The energy of live performance was embraced in a sweet reunion this past weekend, as the Kelowna community witnessed the one-man opera, The Book of My Shames, composed by Canadian tenor and writer Isaiah Bell. Whether in person or streaming via Unicorns.LIVE, the infectious excitement and dramatic tension of the theatre was unmistakable and deeply missed.
The stage began in a warm pink hue, and the leading man of the show sat at a vanity desk to stage left, calmly and quietly sipping water. He slides from an introduction of the show into song in less than a moment, drawing the audience into a crescendo both surprising and deliciously captivating. Then he slips back into speaking to the audience just as smoothly as he started. This denial of a traditional theatrical fourth wall, as Bell bounds between song and monologue, keeps the audience on their feet and the vulnerability of the story front and centre.
The Orchestra musicians, all of them observant and excellent, seem to walk alongside Bell’s warm, robust voice. The songs have a poetic tone yet stay cemented in the reality of the truth-telling. Bell shares that it’s not just his story he is telling but all our story, and it is this type of intention that makes him become something more familiar than just a man onstage.
The show’s humour is triumphant and intuitive. As Bell holds the journal in his hands, the literal Book of Shames that Bell made in high school, which hosts cringe-worthy poetry, among other things, he recalls his husband referring to it as a Horcrux. This humour lingers even in the most churn-your-stomach, raw, and horrific retellings, giving you enough space to understand and just enough permission to laugh.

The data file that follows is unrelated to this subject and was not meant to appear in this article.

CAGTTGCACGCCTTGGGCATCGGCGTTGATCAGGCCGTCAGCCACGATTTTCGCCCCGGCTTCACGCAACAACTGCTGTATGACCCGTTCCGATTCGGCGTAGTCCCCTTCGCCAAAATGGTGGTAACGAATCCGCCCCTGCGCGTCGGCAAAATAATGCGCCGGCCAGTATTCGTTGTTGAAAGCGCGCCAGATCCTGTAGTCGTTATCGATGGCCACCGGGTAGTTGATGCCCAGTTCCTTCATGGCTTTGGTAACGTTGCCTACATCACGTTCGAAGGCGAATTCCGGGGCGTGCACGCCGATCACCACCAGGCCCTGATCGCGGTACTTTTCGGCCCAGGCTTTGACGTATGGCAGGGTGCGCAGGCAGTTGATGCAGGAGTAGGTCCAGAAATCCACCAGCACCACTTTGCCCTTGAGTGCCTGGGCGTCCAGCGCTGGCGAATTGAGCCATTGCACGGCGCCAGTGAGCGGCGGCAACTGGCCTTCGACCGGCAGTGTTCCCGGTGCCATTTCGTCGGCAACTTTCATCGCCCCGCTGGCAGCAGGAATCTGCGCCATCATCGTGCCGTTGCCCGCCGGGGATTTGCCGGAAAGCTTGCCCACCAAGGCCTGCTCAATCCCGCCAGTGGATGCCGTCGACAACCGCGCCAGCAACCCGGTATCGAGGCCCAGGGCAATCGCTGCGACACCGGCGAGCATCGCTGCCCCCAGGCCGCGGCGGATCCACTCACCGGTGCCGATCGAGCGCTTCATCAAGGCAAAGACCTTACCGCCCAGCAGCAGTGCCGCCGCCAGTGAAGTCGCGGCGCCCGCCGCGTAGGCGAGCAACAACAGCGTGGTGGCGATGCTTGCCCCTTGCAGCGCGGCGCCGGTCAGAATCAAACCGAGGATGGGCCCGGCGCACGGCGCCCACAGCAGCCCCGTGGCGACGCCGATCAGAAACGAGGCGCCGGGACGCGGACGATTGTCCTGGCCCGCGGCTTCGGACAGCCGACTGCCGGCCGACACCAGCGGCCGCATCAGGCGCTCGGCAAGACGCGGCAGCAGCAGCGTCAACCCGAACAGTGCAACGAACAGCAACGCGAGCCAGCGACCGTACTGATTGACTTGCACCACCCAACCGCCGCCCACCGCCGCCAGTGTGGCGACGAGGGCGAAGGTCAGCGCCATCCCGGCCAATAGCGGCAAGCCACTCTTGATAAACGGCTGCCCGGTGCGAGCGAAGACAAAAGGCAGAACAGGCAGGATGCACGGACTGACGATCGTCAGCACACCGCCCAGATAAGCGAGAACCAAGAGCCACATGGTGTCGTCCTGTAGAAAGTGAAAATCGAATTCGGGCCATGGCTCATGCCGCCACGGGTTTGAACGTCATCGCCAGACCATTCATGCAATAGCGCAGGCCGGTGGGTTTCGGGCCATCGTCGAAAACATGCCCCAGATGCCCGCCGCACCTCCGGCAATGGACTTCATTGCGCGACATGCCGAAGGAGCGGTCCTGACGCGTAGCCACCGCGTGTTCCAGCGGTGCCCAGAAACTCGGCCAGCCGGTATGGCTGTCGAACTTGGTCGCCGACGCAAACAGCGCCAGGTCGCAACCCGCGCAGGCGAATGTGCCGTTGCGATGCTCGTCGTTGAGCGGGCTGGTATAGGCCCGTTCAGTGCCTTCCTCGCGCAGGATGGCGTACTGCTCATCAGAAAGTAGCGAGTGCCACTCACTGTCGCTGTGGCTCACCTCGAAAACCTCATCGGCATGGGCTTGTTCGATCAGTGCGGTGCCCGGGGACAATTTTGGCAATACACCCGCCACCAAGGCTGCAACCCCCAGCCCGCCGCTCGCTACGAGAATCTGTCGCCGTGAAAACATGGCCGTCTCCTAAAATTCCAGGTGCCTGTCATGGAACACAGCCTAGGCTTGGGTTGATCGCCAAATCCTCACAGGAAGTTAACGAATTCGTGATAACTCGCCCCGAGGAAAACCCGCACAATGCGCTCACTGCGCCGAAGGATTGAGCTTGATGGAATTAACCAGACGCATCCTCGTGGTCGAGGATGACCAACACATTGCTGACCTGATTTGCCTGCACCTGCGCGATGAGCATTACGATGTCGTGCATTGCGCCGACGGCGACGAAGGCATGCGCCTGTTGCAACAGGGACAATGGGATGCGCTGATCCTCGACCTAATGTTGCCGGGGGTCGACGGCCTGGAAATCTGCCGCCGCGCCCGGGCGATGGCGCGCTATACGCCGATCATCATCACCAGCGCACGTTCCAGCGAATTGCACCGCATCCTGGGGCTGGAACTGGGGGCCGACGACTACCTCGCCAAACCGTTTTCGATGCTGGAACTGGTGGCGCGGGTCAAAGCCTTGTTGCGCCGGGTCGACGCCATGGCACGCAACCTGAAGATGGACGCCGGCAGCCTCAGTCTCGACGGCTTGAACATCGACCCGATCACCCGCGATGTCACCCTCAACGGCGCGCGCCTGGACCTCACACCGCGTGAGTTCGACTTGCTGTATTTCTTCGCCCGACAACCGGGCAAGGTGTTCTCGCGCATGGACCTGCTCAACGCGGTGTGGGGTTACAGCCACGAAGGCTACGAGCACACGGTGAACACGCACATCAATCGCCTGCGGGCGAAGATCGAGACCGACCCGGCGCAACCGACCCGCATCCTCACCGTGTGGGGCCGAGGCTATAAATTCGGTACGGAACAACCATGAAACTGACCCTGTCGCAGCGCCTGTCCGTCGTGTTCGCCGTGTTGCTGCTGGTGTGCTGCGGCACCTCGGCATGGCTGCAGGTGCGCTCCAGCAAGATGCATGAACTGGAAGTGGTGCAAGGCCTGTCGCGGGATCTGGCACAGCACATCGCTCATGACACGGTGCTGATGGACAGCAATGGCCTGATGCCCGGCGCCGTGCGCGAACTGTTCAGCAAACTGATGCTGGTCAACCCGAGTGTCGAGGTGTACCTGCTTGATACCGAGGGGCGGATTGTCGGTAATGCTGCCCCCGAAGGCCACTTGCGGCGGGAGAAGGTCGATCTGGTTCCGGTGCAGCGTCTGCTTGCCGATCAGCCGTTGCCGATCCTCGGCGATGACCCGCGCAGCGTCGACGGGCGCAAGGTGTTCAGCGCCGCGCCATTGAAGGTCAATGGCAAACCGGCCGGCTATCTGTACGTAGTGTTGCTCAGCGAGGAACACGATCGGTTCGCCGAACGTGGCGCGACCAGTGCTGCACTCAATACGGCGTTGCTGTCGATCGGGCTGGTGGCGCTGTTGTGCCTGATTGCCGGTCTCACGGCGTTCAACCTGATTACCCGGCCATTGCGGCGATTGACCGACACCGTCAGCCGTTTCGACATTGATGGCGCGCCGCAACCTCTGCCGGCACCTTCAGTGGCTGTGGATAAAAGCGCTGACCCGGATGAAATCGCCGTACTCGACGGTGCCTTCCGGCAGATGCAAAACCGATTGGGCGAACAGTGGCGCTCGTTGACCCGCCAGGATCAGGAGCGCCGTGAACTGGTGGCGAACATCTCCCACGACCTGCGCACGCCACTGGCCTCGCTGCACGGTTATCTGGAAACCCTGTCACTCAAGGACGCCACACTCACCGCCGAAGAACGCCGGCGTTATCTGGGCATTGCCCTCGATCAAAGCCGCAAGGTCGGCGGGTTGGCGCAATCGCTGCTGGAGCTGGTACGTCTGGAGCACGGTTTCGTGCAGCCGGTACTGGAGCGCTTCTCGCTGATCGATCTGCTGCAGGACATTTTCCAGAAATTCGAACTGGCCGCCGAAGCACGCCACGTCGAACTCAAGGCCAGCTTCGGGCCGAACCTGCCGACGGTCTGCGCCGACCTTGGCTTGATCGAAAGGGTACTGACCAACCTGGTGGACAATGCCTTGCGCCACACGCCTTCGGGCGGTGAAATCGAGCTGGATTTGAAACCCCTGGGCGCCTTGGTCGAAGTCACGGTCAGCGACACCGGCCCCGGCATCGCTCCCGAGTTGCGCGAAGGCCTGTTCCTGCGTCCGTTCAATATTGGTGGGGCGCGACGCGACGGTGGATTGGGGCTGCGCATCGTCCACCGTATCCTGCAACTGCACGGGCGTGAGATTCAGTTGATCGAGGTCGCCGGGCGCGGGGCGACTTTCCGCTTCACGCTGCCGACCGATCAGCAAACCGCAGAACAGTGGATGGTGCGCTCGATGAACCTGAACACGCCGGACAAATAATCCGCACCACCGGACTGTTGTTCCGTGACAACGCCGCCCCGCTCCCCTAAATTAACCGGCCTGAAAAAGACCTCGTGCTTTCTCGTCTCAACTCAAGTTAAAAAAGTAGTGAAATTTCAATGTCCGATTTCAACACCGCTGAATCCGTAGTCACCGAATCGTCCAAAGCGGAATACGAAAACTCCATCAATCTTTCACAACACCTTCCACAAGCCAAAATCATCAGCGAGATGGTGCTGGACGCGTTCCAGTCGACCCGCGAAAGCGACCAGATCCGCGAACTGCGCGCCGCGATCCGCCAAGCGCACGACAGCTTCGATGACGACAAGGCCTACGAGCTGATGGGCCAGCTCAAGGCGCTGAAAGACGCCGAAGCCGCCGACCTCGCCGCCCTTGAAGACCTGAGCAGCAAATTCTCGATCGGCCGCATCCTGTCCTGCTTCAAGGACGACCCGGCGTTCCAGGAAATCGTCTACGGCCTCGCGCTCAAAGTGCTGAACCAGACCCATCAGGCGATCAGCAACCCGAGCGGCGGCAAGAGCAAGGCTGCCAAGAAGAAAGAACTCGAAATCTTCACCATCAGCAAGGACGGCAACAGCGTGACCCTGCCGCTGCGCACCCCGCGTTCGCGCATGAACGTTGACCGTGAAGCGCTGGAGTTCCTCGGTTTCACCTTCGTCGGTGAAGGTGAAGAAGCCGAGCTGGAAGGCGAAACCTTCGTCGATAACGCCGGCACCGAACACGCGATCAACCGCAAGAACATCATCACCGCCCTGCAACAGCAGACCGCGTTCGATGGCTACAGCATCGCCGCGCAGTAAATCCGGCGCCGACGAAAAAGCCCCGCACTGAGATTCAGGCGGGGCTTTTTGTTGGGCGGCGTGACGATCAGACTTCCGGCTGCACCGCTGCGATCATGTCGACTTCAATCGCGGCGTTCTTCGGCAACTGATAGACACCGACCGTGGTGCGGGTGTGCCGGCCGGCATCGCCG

As Bell self-identifies somewhere between emo nerd, stoner poet, with a little bit of country, it becomes easy to feel the resonance of the struggles he presents on the stage in both his personal turmoils and coming of age heartaches, asking us those questions of youthful longing and spending time trying to fill the hole in our heart. As the music and monologues continue, we see a performer not afraid to be vulnerable and critical yet self-aware and unassuming. Bell asks us for our time to listen and witness the tiny truths of a romantic and earnest young man that accumulates into self-love and acceptance. In some of Bells final words, he shares,
“Love doesn’t fix you. It doesn’t make you not you. It just makes it okay for you to be broken. It makes it okay for you to just be.”
Watch the livestream on Unicorns.LIVE
Ashleigh Giffen is a 23 year old Oji-Cree artist. She is a multidisciplinary artist with poetry publications in Briarpatch magazine, Canadian Arts and Stories, and was the 2nd place recipient of the 2020 Room Magazine poetry contest. Ashleigh also has visual work being exhibited in the Kelowna Rotary Centre for the Arts, as well, her work has been recently exhibited in the Kelowna Art Gallery and the Lake country Art Gallery. She currently resides in Syilx territory.